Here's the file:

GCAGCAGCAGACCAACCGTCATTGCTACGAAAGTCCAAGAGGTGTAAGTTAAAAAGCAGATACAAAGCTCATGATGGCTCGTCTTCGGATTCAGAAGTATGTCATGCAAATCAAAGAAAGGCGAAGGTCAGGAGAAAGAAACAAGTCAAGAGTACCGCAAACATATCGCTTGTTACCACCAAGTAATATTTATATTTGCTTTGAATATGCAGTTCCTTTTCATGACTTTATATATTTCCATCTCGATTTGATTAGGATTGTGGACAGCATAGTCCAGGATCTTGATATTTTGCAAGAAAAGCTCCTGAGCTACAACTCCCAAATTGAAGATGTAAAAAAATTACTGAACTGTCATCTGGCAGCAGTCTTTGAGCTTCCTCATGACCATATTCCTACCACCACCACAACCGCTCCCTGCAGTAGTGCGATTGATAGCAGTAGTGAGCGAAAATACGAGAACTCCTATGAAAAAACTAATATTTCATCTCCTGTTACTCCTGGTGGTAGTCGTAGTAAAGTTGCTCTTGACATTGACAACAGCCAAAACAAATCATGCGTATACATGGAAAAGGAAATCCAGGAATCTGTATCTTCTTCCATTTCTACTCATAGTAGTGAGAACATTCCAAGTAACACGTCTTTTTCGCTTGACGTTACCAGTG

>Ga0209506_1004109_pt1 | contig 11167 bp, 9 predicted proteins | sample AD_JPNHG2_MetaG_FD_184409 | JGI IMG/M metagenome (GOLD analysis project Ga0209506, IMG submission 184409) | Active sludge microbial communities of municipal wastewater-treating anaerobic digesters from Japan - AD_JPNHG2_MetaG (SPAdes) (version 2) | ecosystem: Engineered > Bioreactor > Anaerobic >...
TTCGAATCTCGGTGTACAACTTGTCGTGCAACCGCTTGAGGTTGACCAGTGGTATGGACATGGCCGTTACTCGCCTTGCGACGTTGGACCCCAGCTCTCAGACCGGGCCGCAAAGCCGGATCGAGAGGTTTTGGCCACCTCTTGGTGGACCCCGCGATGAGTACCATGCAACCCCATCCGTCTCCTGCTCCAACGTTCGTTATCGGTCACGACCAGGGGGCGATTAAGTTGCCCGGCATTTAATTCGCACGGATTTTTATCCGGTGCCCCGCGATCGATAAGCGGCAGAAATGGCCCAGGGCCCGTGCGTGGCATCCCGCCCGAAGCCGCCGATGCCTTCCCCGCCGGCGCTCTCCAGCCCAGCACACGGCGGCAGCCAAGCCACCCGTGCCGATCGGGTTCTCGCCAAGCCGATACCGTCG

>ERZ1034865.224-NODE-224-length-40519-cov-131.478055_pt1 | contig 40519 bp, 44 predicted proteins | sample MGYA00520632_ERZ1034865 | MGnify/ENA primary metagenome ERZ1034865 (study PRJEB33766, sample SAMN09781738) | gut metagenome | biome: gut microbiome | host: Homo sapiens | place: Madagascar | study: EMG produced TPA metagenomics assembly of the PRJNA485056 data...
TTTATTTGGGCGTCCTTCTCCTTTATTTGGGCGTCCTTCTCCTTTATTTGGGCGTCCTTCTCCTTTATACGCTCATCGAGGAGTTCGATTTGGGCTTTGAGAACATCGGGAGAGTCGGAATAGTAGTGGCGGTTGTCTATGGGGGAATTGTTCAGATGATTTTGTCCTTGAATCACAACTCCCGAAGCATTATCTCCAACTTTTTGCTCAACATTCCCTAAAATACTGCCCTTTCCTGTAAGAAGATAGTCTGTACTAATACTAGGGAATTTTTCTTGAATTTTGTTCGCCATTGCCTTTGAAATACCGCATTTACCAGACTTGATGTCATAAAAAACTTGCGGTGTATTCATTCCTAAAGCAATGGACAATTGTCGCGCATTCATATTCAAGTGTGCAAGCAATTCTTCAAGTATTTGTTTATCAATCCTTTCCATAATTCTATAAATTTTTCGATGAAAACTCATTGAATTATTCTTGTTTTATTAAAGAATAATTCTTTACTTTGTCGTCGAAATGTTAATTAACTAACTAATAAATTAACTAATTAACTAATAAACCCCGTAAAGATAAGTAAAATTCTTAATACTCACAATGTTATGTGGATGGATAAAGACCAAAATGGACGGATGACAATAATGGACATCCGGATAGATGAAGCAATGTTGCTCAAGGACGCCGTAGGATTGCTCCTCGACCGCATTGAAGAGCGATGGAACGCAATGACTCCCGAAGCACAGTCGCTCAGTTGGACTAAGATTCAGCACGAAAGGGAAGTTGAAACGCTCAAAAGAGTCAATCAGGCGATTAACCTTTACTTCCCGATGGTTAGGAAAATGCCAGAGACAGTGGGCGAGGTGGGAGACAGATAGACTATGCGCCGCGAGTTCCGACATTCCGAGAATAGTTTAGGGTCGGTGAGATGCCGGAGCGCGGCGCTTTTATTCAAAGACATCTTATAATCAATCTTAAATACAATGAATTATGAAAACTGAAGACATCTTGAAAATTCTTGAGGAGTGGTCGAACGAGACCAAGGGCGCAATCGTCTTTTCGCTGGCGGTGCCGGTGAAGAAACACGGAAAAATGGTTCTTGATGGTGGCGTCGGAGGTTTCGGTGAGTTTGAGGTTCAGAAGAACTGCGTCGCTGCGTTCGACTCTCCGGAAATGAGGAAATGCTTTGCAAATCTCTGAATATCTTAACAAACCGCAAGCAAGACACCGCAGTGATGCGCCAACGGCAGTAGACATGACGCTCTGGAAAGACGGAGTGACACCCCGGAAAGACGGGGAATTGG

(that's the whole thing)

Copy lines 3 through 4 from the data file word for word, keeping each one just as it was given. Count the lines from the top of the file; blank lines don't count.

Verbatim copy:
TTCGAATCTCGGTGTACAACTTGTCGTGCAACCGCTTGAGGTTGACCAGTGGTATGGACATGGCCGTTACTCGCCTTGCGACGTTGGACCCCAGCTCTCAGACCGGGCCGCAAAGCCGGATCGAGAGGTTTTGGCCACCTCTTGGTGGACCCCGCGATGAGTACCATGCAACCCCATCCGTCTCCTGCTCCAACGTTCGTTATCGGTCACGACCAGGGGGCGATTAAGTTGCCCGGCATTTAATTCGCACGGATTTTTATCCGGTGCCCCGCGATCGATAAGCGGCAGAAATGGCCCAGGGCCCGTGCGTGGCATCCCGCCCGAAGCCGCCGATGCCTTCCCCGCCGGCGCTCTCCAGCCCAGCACACGGCGGCAGCCAAGCCACCCGTGCCGATCGGGTTCTCGCCAAGCCGATACCGTCG

>ERZ1034865.224-NODE-224-length-40519-cov-131.478055_pt1 | contig 40519 bp, 44 predicted proteins | sample MGYA00520632_ERZ1034865 | MGnify/ENA primary metagenome ERZ1034865 (study PRJEB33766, sample SAMN09781738) | gut metagenome | biome: gut microbiome | host: Homo sapiens | place: Madagascar | study: EMG produced TPA metagenomics assembly of the PRJNA485056 data...